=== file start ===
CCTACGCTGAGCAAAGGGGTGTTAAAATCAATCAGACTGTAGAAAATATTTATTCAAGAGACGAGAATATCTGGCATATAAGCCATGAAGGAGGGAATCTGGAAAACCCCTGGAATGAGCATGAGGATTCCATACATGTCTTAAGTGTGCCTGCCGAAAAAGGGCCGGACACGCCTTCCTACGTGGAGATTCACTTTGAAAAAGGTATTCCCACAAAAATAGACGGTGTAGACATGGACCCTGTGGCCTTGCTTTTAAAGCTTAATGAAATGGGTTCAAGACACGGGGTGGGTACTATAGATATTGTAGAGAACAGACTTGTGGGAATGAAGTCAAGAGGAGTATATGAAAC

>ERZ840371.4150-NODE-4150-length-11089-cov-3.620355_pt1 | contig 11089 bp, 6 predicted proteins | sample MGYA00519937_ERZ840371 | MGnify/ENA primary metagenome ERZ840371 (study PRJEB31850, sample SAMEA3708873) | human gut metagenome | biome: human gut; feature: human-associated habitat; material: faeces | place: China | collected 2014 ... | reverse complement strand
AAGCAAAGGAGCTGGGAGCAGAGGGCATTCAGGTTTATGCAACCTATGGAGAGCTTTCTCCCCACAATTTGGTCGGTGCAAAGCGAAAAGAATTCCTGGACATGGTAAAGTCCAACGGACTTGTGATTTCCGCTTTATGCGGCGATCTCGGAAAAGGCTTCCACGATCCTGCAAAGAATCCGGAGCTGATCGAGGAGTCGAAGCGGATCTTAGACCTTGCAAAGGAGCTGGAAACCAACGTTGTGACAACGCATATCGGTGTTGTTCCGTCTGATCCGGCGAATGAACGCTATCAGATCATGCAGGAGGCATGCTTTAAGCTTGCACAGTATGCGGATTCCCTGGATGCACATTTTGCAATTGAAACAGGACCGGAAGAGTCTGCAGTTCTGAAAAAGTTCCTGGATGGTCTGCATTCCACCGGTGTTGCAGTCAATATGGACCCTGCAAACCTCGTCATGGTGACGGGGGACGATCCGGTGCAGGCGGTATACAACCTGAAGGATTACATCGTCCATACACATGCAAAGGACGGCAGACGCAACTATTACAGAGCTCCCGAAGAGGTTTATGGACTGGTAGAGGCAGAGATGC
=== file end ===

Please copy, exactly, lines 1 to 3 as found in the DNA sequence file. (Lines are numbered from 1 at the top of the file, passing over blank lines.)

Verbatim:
CCTACGCTGAGCAAAGGGGTGTTAAAATCAATCAGACTGTAGAAAATATTTATTCAAGAGACGAGAATATCTGGCATATAAGCCATGAAGGAGGGAATCTGGAAAACCCCTGGAATGAGCATGAGGATTCCATACATGTCTTAAGTGTGCCTGCCGAAAAAGGGCCGGACACGCCTTCCTACGTGGAGATTCACTTTGAAAAAGGTATTCCCACAAAAATAGACGGTGTAGACATGGACCCTGTGGCCTTGCTTTTAAAGCTTAATGAAATGGGTTCAAGACACGGGGTGGGTACTATAGATATTGTAGAGAACAGACTTGTGGGAATGAAGTCAAGAGGAGTATATGAAAC

>ERZ840371.4150-NODE-4150-length-11089-cov-3.620355_pt1 | contig 11089 bp, 6 predicted proteins | sample MGYA00519937_ERZ840371 | MGnify/ENA primary metagenome ERZ840371 (study PRJEB31850, sample SAMEA3708873) | human gut metagenome | biome: human gut; feature: human-associated habitat; material: faeces | place: China | collected 2014 ... | reverse complement strand
AAGCAAAGGAGCTGGGAGCAGAGGGCATTCAGGTTTATGCAACCTATGGAGAGCTTTCTCCCCACAATTTGGTCGGTGCAAAGCGAAAAGAATTCCTGGACATGGTAAAGTCCAACGGACTTGTGATTTCCGCTTTATGCGGCGATCTCGGAAAAGGCTTCCACGATCCTGCAAAGAATCCGGAGCTGATCGAGGAGTCGAAGCGGATCTTAGACCTTGCAAAGGAGCTGGAAACCAACGTTGTGACAACGCATATCGGTGTTGTTCCGTCTGATCCGGCGAATGAACGCTATCAGATCATGCAGGAGGCATGCTTTAAGCTTGCACAGTATGCGGATTCCCTGGATGCACATTTTGCAATTGAAACAGGACCGGAAGAGTCTGCAGTTCTGAAAAAGTTCCTGGATGGTCTGCATTCCACCGGTGTTGCAGTCAATATGGACCCTGCAAACCTCGTCATGGTGACGGGGGACGATCCGGTGCAGGCGGTATACAACCTGAAGGATTACATCGTCCATACACATGCAAAGGACGGCAGACGCAACTATTACAGAGCTCCCGAAGAGGTTTATGGACTGGTAGAGGCAGAGATGC